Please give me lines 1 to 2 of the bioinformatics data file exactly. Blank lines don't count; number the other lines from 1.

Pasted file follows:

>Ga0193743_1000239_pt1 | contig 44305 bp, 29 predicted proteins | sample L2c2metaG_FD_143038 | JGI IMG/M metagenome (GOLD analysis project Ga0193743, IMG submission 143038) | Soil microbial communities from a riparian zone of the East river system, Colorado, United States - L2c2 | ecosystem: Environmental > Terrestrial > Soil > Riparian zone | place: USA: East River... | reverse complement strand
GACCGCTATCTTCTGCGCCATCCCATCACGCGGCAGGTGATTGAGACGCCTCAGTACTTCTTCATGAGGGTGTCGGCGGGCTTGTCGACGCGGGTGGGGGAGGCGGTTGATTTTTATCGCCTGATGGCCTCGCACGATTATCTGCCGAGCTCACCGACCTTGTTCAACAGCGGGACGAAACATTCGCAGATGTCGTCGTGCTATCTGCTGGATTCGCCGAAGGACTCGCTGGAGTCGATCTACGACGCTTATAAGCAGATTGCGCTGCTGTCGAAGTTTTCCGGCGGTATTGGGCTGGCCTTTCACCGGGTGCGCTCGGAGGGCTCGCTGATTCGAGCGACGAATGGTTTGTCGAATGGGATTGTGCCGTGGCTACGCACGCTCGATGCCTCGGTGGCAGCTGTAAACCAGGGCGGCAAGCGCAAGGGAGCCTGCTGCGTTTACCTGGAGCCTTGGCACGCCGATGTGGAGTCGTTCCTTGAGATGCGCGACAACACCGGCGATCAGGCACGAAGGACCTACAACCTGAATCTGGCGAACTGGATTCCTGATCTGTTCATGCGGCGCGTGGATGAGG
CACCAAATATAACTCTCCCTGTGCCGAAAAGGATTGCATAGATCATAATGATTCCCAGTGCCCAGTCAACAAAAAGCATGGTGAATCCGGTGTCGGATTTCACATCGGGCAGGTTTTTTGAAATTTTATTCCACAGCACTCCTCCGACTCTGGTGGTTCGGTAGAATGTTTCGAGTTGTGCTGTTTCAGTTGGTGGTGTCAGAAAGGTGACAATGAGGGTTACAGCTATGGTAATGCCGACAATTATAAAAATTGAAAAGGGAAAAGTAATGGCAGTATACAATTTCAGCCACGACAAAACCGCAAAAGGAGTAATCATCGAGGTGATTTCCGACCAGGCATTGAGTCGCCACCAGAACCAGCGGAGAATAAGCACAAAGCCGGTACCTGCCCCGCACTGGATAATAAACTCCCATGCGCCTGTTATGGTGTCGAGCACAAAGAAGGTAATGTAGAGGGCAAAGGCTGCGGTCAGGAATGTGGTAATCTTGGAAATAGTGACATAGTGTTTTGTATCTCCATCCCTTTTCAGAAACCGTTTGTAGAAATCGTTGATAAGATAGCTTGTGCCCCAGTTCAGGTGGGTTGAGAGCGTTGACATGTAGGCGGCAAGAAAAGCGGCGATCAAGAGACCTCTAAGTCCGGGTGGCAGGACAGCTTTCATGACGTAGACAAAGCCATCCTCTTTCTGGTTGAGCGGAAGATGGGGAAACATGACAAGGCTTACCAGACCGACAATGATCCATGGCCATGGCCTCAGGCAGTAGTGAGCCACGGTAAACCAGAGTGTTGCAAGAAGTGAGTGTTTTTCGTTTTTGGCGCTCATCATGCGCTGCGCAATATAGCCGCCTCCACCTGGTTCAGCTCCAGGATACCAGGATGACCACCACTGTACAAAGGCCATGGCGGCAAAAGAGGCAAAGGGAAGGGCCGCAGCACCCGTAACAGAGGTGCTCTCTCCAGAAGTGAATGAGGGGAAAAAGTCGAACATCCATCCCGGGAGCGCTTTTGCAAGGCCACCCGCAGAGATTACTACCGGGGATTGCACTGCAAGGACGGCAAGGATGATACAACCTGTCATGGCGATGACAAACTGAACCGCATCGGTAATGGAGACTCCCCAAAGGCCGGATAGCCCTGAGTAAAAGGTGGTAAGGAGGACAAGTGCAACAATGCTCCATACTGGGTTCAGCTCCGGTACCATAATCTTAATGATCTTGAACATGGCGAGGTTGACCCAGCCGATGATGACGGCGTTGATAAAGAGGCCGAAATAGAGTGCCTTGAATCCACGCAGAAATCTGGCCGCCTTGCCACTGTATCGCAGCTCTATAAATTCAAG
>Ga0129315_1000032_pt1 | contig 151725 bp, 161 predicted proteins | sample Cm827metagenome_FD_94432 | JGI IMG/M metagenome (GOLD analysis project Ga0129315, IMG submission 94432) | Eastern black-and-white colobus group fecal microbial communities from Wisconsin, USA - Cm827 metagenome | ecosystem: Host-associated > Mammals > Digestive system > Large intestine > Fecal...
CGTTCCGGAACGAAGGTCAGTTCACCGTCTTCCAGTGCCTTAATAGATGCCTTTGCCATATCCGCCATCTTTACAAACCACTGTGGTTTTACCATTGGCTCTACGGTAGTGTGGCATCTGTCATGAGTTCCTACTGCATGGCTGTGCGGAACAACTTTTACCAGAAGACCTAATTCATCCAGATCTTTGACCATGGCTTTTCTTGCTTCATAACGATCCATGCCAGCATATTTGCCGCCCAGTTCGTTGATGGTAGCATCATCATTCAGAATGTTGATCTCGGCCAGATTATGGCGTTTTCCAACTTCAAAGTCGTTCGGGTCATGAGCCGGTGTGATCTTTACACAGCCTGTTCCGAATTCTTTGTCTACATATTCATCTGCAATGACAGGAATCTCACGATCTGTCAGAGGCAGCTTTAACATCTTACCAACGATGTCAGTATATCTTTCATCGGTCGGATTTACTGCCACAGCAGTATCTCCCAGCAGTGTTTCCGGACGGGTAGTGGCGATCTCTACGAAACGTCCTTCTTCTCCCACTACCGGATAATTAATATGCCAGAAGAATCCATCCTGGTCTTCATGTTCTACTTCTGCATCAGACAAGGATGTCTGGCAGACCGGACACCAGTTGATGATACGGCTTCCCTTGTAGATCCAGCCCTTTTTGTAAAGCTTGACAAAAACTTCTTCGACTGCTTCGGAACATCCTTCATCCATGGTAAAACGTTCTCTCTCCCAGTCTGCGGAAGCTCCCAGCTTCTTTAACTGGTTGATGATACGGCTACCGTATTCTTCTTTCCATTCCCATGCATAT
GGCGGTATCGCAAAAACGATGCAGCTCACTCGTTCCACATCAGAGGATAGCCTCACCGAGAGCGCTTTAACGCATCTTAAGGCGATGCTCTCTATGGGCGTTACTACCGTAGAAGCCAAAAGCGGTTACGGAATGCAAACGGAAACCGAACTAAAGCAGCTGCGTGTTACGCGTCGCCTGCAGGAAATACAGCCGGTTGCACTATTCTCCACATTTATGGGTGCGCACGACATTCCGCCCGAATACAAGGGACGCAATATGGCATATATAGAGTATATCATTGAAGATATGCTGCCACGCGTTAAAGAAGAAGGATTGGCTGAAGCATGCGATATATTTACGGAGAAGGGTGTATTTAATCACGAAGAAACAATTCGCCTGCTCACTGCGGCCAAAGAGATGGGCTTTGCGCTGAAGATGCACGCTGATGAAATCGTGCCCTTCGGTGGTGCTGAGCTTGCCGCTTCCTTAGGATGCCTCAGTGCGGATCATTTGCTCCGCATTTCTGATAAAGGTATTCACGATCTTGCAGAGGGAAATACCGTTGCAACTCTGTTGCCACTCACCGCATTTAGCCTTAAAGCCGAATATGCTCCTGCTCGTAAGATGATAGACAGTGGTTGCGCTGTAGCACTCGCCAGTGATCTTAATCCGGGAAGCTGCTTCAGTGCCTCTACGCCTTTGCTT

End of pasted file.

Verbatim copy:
>Ga0193743_1000239_pt1 | contig 44305 bp, 29 predicted proteins | sample L2c2metaG_FD_143038 | JGI IMG/M metagenome (GOLD analysis project Ga0193743, IMG submission 143038) | Soil microbial communities from a riparian zone of the East river system, Colorado, United States - L2c2 | ecosystem: Environmental > Terrestrial > Soil > Riparian zone | place: USA: East River... | reverse complement strand
GACCGCTATCTTCTGCGCCATCCCATCACGCGGCAGGTGATTGAGACGCCTCAGTACTTCTTCATGAGGGTGTCGGCGGGCTTGTCGACGCGGGTGGGGGAGGCGGTTGATTTTTATCGCCTGATGGCCTCGCACGATTATCTGCCGAGCTCACCGACCTTGTTCAACAGCGGGACGAAACATTCGCAGATGTCGTCGTGCTATCTGCTGGATTCGCCGAAGGACTCGCTGGAGTCGATCTACGACGCTTATAAGCAGATTGCGCTGCTGTCGAAGTTTTCCGGCGGTATTGGGCTGGCCTTTCACCGGGTGCGCTCGGAGGGCTCGCTGATTCGAGCGACGAATGGTTTGTCGAATGGGATTGTGCCGTGGCTACGCACGCTCGATGCCTCGGTGGCAGCTGTAAACCAGGGCGGCAAGCGCAAGGGAGCCTGCTGCGTTTACCTGGAGCCTTGGCACGCCGATGTGGAGTCGTTCCTTGAGATGCGCGACAACACCGGCGATCAGGCACGAAGGACCTACAACCTGAATCTGGCGAACTGGATTCCTGATCTGTTCATGCGGCGCGTGGATGAGG